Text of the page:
Menstruation is a funny thing. On the one hand, periods are a natural part of life. On the other, they are usually cloaked in euphemism.
Consider the following commercial: A woman displays a feminine hygiene product. She says “flow” instead of “blood,” and a blue liquid is used instead of a red liquid to demonstrate how efficient the product is at keeping the woman “clean.” The imagery and language used to address menstruation reflect and perpetuate a negative perception of periods as a dirty, unhygienic function. In short, a hassle.
That’s how Claire Lin (林念慈), 31, felt about her period before she ditched her tampons and disposable pads and tried more sustainable alternatives.
“I used to work like crazy. When my period came, I didn’t rest. I took painkillers and kept working. I felt psychological distance from my menstruation,” she says.
Lin is the founder of Dharti Mata Sustainable Workshop (棉樂悅事工坊), a studio in a Nepalese village that manufactures and provides affordable cloth menstrual pads for local women. The studio is inspired by the stories of Nepalese women.
In 2005, Lin joined the Vision Youth Action (願景青年行動網協會), a NGO that brings Taiwanese volunteers to countries such as Cambodia, the Philippines and Mongolia.
Sent off to manage projects in Nepal in 2009, Lin soon learned of the taboos women face when menstruating. In Nepalese society, where menstruation is considered impure, periods aren’t just an awkward conversation topic, but also come with harsh stigmas. For example, since menstrual blood is deemed dirty, women and girls use old, sometimes soiled rags as menstrual pads instead of clean ones, and consequently develop infections, according to Lin.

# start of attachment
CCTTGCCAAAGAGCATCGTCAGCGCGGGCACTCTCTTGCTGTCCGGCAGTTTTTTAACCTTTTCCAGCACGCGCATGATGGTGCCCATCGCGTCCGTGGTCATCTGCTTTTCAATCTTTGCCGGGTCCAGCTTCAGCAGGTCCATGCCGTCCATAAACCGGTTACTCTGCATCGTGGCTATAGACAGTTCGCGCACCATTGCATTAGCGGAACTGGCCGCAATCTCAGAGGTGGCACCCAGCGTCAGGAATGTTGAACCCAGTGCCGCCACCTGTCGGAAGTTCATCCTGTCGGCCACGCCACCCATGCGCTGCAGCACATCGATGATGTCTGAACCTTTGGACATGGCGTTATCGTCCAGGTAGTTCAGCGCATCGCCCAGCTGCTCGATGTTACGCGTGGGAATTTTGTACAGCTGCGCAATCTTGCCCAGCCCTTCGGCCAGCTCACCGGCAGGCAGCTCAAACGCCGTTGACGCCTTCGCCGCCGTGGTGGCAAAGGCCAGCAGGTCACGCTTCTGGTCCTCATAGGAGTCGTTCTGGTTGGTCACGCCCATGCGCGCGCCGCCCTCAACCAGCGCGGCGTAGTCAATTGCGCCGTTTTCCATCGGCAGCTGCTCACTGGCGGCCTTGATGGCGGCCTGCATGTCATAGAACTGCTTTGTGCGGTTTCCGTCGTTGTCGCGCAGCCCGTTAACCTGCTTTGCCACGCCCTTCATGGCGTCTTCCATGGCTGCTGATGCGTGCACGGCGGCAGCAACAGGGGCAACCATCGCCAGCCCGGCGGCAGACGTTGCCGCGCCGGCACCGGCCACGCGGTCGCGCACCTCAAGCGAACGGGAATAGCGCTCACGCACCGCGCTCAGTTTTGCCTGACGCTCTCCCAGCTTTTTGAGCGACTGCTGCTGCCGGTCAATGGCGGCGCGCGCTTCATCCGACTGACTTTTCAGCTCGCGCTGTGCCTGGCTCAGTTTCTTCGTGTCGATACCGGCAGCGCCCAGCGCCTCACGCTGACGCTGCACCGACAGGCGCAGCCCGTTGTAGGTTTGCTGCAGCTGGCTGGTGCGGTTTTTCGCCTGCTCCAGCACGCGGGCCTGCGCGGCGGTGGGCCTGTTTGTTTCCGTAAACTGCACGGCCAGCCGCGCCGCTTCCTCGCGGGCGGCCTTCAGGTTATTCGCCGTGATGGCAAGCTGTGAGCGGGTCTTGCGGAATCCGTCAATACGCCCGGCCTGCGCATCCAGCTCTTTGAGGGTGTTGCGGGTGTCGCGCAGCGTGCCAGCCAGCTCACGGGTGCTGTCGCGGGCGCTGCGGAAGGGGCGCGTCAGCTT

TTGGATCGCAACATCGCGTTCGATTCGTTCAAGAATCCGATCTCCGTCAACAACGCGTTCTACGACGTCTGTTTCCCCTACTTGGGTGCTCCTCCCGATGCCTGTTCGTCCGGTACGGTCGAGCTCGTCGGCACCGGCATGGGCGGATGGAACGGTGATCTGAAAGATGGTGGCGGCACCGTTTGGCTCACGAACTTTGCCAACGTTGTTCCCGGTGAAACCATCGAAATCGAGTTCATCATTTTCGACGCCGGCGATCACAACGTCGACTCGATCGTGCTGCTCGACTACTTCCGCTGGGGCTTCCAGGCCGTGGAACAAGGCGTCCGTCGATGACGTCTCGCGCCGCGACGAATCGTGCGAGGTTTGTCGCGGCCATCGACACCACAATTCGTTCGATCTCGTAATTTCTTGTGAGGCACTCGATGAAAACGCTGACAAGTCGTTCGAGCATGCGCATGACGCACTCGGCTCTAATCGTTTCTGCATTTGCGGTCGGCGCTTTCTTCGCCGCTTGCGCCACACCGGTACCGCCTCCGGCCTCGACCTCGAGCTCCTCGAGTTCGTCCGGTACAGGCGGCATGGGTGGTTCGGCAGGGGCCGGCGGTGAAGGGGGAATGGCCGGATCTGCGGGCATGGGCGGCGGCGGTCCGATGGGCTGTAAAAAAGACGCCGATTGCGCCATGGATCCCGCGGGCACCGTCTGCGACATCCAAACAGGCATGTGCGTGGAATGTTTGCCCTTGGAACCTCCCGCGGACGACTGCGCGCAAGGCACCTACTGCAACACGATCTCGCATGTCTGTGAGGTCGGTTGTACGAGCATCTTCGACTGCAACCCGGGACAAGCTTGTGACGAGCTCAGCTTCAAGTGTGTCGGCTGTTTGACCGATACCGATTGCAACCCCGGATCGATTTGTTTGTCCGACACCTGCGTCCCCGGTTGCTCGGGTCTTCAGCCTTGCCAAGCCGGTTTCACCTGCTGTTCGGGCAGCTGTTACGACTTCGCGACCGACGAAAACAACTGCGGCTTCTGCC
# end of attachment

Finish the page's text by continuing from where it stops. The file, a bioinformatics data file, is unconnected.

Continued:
Chhaupadi, a traditional practice prevalent in Nepal’s western region, forbids women from participating in family activities during menstruation. In some cases, they are kept out of the house and forced to live in separate sheds. “Because these villages are located in remote mountains, sometimes you even read news about women [who are confined to sheds] being eaten by tigers,” Lin says.
After witnessing the hardship facing Nepalese women, Lin and other volunteers visited several villages to hold workshops about menstruation education, share experiences and build dialogue through drama activities and theater games, as well as offer a friendly environment for local women to talk about their periods and bodies.
“A 50-year-old woman shared her first period experience in one of the workshops. She was 12. She was taken to a shed without any explanation. Frightened and confused, she kept crying and felt she was being punished for doing something wrong.” Lin recalls. “Her fear of her own period lingered long after she became a mother.”
In an effort to improve the health of local women, Lin read up on Taiwanese blogs such as Pu Pu Tieh Hsin (布布貼心), which teaches visitors how to make and use sustainable pads, studied and learned the methods and then taught villagers.
Lin left Vision Youth Action in 2012 to establish her own studio at an organic farm in Patalekhet, Nepal, where some 25 farmers — mostly women — gather regularly to sell their products. Lin says that the majority of farmers in Nepal are women because men work laboring jobs in neighboring countries.
Currently, Dharti Mata Sustainable Workshop employs two Nepalese women and is managed by a Japanese volunteer. The pads are sold at a farmers’ market in Kathmandu, mostly to NGO workers and middle-class urbanites, and profits allow the studio to provide affordable pads to local villagers.